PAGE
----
Grails Testing Command Line Aliases

| Comments

I’ve recently thrown together a few different command line aliases that have been very helpful in my grails development and I thought others might benefit from them.

The aliases are primarily just the first letter of the words in the command, which makes them easy to remember (and saves on typing). Some examples:

gta                   # grails test-app
gtai                  # grails test-app -integration
gtaud AuthorService   # grails-debug-suspend test-app -unit AuthorService  

My testing aliases are probably my most often used grails aliases. They’re all “gta” (for grails test-app) followed by an optional “u” or “i” (to run only unit or integration).

There’s also an alternate for each of those commands with a “d” on the end for “debug”. I call a script named “grails-debug-suspend” which is simply a copy of the normal “grails-debug” command, but with the “suspend” flag set to “y”. This causes the application to stop right away till you attach a remote debugger. This is very useful for quick tests as its often the case that the code gets past where you have breakpoints set before you launch the debugger.

These commands all also let you pass in the name of a specific test class so that only that test runs.

The overall format for all of the aliases is:

gta[i|u][d] [TestClassName]

This example suspends until a debugger is attached and then runs the AuthorServiceTests.groovy unit test class:

gtaud AuthorService

These aliases are all set up to run the “testlog” alias if a failing exit code is returned from the test run. This searches through all of the testlog results for any failures and automatically opens up each failing testlog in the OSX Console.app (if you’re on another platform, just substitute a different editor). I wrote a more detailed post a while ago about how nice Console.app is for looking at grails test logs.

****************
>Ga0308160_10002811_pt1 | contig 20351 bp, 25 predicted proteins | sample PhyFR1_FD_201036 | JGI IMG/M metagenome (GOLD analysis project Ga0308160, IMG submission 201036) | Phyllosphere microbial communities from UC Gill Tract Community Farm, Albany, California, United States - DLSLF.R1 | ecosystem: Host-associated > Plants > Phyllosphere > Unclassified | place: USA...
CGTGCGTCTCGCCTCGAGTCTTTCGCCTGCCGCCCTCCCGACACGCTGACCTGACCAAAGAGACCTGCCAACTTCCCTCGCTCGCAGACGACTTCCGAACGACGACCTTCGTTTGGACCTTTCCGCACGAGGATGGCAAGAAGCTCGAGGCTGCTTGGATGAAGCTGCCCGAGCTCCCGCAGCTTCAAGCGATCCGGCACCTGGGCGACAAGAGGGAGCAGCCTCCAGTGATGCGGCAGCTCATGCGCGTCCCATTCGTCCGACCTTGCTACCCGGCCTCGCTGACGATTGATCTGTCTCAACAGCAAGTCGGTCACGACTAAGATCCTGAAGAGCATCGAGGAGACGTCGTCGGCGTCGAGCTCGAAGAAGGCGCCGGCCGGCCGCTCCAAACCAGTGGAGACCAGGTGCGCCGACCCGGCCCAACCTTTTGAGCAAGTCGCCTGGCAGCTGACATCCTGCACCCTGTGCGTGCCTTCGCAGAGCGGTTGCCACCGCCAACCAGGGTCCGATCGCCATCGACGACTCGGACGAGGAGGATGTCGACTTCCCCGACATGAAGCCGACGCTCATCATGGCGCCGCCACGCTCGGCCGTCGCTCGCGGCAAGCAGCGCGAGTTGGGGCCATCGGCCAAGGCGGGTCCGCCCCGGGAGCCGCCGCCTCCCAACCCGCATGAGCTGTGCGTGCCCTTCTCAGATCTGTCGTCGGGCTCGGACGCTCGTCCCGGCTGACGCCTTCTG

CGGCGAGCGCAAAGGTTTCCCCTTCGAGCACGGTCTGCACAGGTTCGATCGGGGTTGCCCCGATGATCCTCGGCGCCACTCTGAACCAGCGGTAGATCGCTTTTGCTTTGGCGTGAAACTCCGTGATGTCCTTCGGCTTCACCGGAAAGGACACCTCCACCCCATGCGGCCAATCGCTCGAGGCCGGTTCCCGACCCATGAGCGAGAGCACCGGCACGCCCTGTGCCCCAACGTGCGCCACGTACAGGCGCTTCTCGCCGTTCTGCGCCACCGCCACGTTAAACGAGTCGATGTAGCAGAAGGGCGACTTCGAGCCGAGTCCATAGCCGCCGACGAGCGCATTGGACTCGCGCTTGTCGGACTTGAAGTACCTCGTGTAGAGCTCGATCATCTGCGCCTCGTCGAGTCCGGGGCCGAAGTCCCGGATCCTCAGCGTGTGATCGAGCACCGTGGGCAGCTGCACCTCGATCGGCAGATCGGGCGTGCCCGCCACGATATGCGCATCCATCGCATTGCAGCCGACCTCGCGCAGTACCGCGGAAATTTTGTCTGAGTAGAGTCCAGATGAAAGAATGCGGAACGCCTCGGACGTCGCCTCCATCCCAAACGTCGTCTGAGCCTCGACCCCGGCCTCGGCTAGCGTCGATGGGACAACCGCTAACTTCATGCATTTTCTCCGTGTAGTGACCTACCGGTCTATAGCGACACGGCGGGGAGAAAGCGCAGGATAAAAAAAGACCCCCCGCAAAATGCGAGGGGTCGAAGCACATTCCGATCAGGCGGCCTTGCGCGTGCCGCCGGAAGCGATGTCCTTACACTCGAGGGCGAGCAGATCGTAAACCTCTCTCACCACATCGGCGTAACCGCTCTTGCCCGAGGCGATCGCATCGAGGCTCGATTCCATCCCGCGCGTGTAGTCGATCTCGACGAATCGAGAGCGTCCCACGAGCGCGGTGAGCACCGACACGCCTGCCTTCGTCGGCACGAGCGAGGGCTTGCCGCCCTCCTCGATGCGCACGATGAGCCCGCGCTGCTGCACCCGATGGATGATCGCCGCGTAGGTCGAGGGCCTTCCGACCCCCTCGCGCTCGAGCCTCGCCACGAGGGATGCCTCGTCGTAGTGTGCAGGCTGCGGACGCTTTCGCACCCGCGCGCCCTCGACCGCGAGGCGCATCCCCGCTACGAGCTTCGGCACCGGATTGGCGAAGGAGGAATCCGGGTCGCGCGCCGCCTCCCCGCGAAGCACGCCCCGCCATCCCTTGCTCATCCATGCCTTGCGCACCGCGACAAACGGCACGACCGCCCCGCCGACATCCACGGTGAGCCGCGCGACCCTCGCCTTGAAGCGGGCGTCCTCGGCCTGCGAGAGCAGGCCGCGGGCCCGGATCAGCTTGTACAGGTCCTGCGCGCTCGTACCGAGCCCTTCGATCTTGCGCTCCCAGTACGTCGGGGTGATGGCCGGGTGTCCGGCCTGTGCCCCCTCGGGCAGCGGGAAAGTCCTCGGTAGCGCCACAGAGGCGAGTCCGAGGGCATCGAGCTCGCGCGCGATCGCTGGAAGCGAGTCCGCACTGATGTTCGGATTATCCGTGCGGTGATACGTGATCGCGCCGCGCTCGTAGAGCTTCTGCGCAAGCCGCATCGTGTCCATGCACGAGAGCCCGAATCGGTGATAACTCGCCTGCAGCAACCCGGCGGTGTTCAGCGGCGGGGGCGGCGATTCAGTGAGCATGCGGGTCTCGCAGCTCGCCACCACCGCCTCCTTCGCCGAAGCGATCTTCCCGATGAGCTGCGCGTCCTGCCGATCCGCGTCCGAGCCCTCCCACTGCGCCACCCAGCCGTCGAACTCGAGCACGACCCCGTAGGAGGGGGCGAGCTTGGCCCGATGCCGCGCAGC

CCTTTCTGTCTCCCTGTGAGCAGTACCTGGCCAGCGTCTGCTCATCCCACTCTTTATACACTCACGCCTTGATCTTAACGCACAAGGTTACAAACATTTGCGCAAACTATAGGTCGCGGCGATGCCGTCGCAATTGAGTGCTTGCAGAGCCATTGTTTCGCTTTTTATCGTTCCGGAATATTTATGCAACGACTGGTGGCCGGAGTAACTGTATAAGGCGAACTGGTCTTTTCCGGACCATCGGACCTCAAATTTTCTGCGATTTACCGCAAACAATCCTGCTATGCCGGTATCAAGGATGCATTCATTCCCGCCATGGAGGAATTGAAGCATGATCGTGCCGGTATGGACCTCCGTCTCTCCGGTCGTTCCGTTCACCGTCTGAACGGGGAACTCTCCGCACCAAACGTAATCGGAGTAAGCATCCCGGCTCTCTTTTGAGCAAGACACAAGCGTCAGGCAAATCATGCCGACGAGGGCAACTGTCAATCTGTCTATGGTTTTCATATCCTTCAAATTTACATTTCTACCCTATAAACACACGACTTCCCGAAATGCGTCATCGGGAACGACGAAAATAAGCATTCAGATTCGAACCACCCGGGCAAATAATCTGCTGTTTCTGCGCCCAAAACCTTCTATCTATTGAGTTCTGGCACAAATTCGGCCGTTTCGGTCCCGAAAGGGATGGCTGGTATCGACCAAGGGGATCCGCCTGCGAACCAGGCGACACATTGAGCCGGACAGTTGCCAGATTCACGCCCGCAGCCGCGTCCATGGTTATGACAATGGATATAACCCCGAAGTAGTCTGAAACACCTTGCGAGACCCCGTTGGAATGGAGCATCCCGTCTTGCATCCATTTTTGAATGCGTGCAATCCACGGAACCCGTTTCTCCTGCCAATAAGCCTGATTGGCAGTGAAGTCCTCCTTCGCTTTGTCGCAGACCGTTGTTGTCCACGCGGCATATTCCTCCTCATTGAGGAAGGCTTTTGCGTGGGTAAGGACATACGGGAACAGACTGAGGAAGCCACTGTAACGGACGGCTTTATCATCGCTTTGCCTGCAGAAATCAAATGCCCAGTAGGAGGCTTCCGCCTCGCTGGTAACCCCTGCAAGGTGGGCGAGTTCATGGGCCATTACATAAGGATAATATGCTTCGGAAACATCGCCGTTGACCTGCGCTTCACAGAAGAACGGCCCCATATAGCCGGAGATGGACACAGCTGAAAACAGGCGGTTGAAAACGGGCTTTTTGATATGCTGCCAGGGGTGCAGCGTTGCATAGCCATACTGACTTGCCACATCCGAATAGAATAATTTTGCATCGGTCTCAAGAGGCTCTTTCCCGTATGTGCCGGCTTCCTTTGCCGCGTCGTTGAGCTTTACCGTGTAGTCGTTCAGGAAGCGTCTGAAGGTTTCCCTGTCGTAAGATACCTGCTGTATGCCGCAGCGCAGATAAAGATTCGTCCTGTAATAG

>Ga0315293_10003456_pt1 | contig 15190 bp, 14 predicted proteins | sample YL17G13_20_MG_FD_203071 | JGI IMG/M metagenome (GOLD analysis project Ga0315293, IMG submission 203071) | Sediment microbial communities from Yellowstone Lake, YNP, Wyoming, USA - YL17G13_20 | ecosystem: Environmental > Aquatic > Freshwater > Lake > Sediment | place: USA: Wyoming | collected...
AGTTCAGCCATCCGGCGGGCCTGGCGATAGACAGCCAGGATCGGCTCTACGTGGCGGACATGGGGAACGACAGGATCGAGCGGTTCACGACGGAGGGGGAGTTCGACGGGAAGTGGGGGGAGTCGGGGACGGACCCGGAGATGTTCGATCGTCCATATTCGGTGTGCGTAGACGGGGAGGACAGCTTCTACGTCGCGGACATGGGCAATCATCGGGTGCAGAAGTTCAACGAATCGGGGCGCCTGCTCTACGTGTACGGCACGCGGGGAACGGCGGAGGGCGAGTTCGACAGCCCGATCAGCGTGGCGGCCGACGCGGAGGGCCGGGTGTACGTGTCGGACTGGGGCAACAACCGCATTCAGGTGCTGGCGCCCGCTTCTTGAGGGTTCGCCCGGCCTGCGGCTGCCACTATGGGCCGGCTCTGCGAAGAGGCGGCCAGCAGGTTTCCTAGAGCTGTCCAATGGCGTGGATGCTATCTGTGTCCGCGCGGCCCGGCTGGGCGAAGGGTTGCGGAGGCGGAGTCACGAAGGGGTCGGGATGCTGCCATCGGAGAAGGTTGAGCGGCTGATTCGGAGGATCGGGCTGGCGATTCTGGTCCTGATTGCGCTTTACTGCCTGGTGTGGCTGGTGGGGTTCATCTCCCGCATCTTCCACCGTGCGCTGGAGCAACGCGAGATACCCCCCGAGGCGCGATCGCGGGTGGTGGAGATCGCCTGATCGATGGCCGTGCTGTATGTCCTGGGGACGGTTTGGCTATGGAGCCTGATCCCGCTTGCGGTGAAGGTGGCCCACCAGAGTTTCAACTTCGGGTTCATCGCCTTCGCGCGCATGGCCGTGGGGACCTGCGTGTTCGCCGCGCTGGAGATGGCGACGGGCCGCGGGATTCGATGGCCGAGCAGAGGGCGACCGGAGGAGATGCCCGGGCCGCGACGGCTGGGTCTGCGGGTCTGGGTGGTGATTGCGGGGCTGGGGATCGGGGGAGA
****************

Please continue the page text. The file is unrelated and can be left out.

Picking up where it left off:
Lastly, each command is also run with the unix “time” command, which I find useful to help me see how long my tests are taking and get a feel over time for the overall performance of the system under test.

# grails-debug-suspend doesn't exist by default, it's a copy of grails-debug with the suspend flag changed to "y" so that
# we can attach a remote debugger before it proceeds past startup

alias gta=grailsTestApp
function grailsTestApp() { grailsTest grails "" $1 }

alias gtad=grailsTestAppDebug
function grailsTestAppDebug() { grailsTest grails-debug-suspend "" $1 }

alias gtau=grailsTestAppUnit
function grailsTestAppUnit() { grailsTest grails -unit $1 }

alias gtaud=grailsTestAppUnitDebug
function grailsTestAppUnitDebug() { grailsTest grails-debug-suspend -unit $1 }

alias gtai=grailsTestAppIntegration
function grailsTestAppIntegration() { grailsTest grails -integration $1 }

alias gtaid=grailsTestAppIntegrationDebug
function grailsTestAppIntegrationDebug() { grailsTest grails-debug-suspend -integration $1 }

function grailsTest() {
    echo "Running: $1 test-app $2 $3 || testlog "
    time $1 test-app $2 $3 || testlog
}

# after grails test if there were ERROR messages, you can open those logs with the Console.app using this
alias testlog='for F in `grep -lE "FAILED|Caused\ an\ ERROR" test/reports/plain/*.txt`; do echo ">>> opening" $F; open -a Console $F; done;'

You can place these aliases in your .bashrc/.bash_profile in your home directory (you can also use them with cygwin on windows.

Alternatively, if you’re using zsh (or interested in switching from bash), I’ve got all of my zsh setup shared in a source control repo in a format that’s easy to use and extend for yourself.

This is the modified grails-debug command called grails-debug-suspend, just put it somewhere in your PATH and make it executable (chmod +x grails-debug-suspend):

#!/bin/bash

DIRNAME=$GRAILS_HOME/bin
. "$DIRNAME/startGrails"

JAVA_OPTS="$JAVA_OPTS -Xdebug -Xnoagent -Dgrails.full.stacktrace=true -Djava.compiler=NONE -Xrunjdwp:transport=dt_socket,server=y,suspend=y,address=5005"
startGrails org.codehaus.groovy.grails.cli.GrailsScriptRunner "$@"

Comments